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Aviation director Orr, bosses disagreed on airport

More Information

  • Foxx: Reckless act by N.C. legislature

  • Airport’s bond errors

    A 2010 report details about a dozen projects where the airport improperly allocated money from bond revenue. Among them:

    • The airport had planned to spend $21.3 million of tax-exempt Series B bonds and $2.1 million of taxable bonds for Concourse E improvements. In reality, the airport spent $27.4 million of Series A and B tax-exempt bonds on the project, and no taxable bonds.

    • The airport was supposed to spend $3.9 million of taxable bonds on an employee parking lot expansion. Instead, it spent $635,997 of Series B tax-exempt bonds on the project, not taxable bonds.

    The IRS launched a review of the spending errors.

    Ely Portillo


  • Airport’s 2012 results

     Category % change from ‘11
    Total passengers 41.2 million up 5.6
    International passengers 2.7 million up 3.2
    Airplane takeoffs, landings 552,093 up 2.3
    Concession sales $177.4 million up 15
    Rental car revenue $110.6 million up 8.3
    Parking revenue $41.4 million up 28
    Wilson Air Center revenue $19.1 millionup 13.8



The push to seize Charlotte Douglas International Airport from decades of city control and hand it to a state-appointed authority has gone from idle chatter to the brink of reality in a matter of weeks.

How could one of the city’s crown jewels, a successful multi-million dollar operation, be transferred to new ownership in less than a month?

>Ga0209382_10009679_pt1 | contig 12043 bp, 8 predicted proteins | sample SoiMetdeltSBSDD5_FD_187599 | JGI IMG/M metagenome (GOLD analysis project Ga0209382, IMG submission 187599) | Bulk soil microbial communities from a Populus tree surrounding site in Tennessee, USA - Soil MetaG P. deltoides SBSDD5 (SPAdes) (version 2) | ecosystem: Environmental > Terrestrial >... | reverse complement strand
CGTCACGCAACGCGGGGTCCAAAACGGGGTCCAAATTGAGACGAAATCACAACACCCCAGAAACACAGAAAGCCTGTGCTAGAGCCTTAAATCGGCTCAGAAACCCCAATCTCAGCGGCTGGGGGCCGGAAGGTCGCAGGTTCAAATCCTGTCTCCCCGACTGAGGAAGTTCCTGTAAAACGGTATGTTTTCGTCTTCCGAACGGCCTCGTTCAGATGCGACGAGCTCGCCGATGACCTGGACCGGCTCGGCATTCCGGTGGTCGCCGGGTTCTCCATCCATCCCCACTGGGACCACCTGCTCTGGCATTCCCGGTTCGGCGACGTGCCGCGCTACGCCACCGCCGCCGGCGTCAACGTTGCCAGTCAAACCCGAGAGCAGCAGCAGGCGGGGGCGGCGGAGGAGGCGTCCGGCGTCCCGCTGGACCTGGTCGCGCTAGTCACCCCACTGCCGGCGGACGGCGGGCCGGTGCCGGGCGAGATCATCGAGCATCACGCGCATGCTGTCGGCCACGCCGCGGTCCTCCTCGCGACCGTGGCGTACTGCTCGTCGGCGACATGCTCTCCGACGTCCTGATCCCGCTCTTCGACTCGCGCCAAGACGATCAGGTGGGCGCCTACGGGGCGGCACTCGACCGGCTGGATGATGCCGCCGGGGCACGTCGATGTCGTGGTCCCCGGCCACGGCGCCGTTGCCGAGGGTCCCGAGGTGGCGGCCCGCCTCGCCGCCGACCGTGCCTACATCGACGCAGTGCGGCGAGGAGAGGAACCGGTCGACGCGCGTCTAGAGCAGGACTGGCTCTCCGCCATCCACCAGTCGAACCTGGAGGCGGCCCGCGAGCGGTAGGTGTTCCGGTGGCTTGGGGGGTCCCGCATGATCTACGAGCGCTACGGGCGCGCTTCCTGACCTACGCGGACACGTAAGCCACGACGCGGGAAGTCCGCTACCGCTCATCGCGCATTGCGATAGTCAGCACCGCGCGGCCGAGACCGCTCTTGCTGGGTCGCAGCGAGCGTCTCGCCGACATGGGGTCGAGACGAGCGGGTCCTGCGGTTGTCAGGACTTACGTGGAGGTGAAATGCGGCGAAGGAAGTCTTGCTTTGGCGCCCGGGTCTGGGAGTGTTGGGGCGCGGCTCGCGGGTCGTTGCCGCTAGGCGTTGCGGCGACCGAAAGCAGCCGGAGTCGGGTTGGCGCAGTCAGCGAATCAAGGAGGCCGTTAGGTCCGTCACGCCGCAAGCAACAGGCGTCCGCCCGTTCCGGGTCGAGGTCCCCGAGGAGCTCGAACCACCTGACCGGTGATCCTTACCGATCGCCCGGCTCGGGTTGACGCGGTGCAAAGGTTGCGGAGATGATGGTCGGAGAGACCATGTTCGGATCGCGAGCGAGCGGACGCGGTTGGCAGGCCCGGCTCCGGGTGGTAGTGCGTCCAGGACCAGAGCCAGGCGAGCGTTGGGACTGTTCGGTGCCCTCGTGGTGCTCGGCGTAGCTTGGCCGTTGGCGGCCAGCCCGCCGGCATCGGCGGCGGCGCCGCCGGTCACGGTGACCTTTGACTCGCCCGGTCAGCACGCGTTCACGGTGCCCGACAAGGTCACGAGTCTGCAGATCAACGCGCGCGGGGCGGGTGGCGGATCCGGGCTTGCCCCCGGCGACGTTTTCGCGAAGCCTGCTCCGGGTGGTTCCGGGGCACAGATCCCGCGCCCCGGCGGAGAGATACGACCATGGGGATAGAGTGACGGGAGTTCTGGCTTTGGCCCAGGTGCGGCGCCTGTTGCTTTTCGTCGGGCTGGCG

The answer is complicated, but one reason cited by city and airport sources involves years of behind-the-scenes tension over airport management.

At the center of the controversy is 71-year-old aviation director Jerry Orr, who has bristled at city control of the airport.

Documents obtained by The Observer show that the conflict between Orr and his bosses came to a head in 2010. The documents outline an Internal Revenue Service audit and a later city report that found the airport violated federal tax law as it allocated millions of dollars in bond money to pay for airport improvements.

In April, 2011, the city placed stricter financial controls on the airport, removing some of the autonomy that Orr had enjoyed.

The city’s finance director, Greg Gaskins, said that the problem – stemming from more than $150 million in bonds from 2004 – was only an accounting issue. After the city review, the IRS decided not to fine the city and didn’t remove tax-exempt status from the bonds.

But several city officials told the Observer that then-City Manager Curt Walton believed the problem was serious. They said that Walton had considered disciplining Orr.

The officials asked not to be named because Orr’s relationship with Walton could be considered a personnel issue, which is private under state law.

After the Democratic National Convention last September, relations between the city and Orr became more strained. In November, the city transferred control of airport police from Orr to the Charlotte Mecklenburg Police Department.